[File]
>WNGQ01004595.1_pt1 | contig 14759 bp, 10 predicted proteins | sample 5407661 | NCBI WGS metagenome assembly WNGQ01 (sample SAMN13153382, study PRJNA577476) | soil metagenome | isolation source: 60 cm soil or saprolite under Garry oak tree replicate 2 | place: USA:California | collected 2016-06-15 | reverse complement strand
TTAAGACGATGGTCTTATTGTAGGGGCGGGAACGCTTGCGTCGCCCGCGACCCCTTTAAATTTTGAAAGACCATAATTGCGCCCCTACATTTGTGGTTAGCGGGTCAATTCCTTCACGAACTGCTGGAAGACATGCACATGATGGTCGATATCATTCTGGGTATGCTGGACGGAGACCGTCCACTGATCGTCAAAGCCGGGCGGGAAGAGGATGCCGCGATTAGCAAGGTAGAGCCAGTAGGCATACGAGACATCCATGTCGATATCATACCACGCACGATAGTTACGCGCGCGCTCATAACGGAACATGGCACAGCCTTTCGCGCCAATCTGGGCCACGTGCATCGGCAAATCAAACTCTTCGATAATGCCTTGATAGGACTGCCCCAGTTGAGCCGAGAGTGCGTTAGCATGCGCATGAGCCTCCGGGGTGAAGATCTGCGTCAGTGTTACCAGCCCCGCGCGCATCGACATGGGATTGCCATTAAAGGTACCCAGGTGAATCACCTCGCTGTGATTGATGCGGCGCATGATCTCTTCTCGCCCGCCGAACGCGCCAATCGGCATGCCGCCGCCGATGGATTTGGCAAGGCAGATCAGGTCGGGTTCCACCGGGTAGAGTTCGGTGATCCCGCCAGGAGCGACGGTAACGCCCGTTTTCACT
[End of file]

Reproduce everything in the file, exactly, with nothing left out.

>WNGQ01004595.1_pt1 | contig 14759 bp, 10 predicted proteins | sample 5407661 | NCBI WGS metagenome assembly WNGQ01 (sample SAMN13153382, study PRJNA577476) | soil metagenome | isolation source: 60 cm soil or saprolite under Garry oak tree replicate 2 | place: USA:California | collected 2016-06-15 | reverse complement strand
TTAAGACGATGGTCTTATTGTAGGGGCGGGAACGCTTGCGTCGCCCGCGACCCCTTTAAATTTTGAAAGACCATAATTGCGCCCCTACATTTGTGGTTAGCGGGTCAATTCCTTCACGAACTGCTGGAAGACATGCACATGATGGTCGATATCATTCTGGGTATGCTGGACGGAGACCGTCCACTGATCGTCAAAGCCGGGCGGGAAGAGGATGCCGCGATTAGCAAGGTAGAGCCAGTAGGCATACGAGACATCCATGTCGATATCATACCACGCACGATAGTTACGCGCGCGCTCATAACGGAACATGGCACAGCCTTTCGCGCCAATCTGGGCCACGTGCATCGGCAAATCAAACTCTTCGATAATGCCTTGATAGGACTGCCCCAGTTGAGCCGAGAGTGCGTTAGCATGCGCATGAGCCTCCGGGGTGAAGATCTGCGTCAGTGTTACCAGCCCCGCGCGCATCGACATGGGATTGCCATTAAAGGTACCCAGGTGAATCACCTCGCTGTGATTGATGCGGCGCATGATCTCTTCTCGCCCGCCGAACGCGCCAATCGGCATGCCGCCGCCGATGGATTTGGCAAGGCAGATCAGGTCGGGTTCCACCGGGTAGAGTTCGGTGATCCCGCCAGGAGCGACGGTAACGCCCGTTTTCACT